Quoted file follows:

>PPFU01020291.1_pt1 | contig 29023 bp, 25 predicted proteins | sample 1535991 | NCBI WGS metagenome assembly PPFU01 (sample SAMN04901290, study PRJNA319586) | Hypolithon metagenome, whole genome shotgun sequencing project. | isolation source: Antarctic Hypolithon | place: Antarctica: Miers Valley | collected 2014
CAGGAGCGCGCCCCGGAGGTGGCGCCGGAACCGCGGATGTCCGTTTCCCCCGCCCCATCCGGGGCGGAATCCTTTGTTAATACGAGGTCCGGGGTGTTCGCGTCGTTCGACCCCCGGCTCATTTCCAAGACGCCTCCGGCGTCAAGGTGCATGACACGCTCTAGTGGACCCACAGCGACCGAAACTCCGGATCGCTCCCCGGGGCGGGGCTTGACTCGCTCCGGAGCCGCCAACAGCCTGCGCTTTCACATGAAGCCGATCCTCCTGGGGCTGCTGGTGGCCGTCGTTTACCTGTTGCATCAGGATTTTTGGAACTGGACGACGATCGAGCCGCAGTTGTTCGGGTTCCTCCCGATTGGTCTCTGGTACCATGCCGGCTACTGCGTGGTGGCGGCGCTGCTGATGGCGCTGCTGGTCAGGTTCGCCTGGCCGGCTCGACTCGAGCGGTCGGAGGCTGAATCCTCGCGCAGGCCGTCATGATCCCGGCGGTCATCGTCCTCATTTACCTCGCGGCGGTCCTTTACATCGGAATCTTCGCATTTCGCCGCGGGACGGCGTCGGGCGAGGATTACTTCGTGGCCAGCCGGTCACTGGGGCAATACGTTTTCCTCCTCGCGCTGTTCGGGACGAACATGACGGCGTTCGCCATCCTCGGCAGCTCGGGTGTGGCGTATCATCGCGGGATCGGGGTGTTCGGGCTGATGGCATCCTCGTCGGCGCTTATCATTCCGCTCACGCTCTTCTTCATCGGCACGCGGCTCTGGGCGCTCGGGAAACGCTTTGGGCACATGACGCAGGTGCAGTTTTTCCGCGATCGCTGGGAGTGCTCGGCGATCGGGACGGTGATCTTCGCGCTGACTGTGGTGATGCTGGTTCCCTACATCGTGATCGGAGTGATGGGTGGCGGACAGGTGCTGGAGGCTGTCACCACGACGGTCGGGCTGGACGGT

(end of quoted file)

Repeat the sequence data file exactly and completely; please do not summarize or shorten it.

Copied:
>PPFU01020291.1_pt1 | contig 29023 bp, 25 predicted proteins | sample 1535991 | NCBI WGS metagenome assembly PPFU01 (sample SAMN04901290, study PRJNA319586) | Hypolithon metagenome, whole genome shotgun sequencing project. | isolation source: Antarctic Hypolithon | place: Antarctica: Miers Valley | collected 2014
CAGGAGCGCGCCCCGGAGGTGGCGCCGGAACCGCGGATGTCCGTTTCCCCCGCCCCATCCGGGGCGGAATCCTTTGTTAATACGAGGTCCGGGGTGTTCGCGTCGTTCGACCCCCGGCTCATTTCCAAGACGCCTCCGGCGTCAAGGTGCATGACACGCTCTAGTGGACCCACAGCGACCGAAACTCCGGATCGCTCCCCGGGGCGGGGCTTGACTCGCTCCGGAGCCGCCAACAGCCTGCGCTTTCACATGAAGCCGATCCTCCTGGGGCTGCTGGTGGCCGTCGTTTACCTGTTGCATCAGGATTTTTGGAACTGGACGACGATCGAGCCGCAGTTGTTCGGGTTCCTCCCGATTGGTCTCTGGTACCATGCCGGCTACTGCGTGGTGGCGGCGCTGCTGATGGCGCTGCTGGTCAGGTTCGCCTGGCCGGCTCGACTCGAGCGGTCGGAGGCTGAATCCTCGCGCAGGCCGTCATGATCCCGGCGGTCATCGTCCTCATTTACCTCGCGGCGGTCCTTTACATCGGAATCTTCGCATTTCGCCGCGGGACGGCGTCGGGCGAGGATTACTTCGTGGCCAGCCGGTCACTGGGGCAATACGTTTTCCTCCTCGCGCTGTTCGGGACGAACATGACGGCGTTCGCCATCCTCGGCAGCTCGGGTGTGGCGTATCATCGCGGGATCGGGGTGTTCGGGCTGATGGCATCCTCGTCGGCGCTTATCATTCCGCTCACGCTCTTCTTCATCGGCACGCGGCTCTGGGCGCTCGGGAAACGCTTTGGGCACATGACGCAGGTGCAGTTTTTCCGCGATCGCTGGGAGTGCTCGGCGATCGGGACGGTGATCTTCGCGCTGACTGTGGTGATGCTGGTTCCCTACATCGTGATCGGAGTGATGGGTGGCGGACAGGTGCTGGAGGCTGTCACCACGACGGTCGGGCTGGACGGT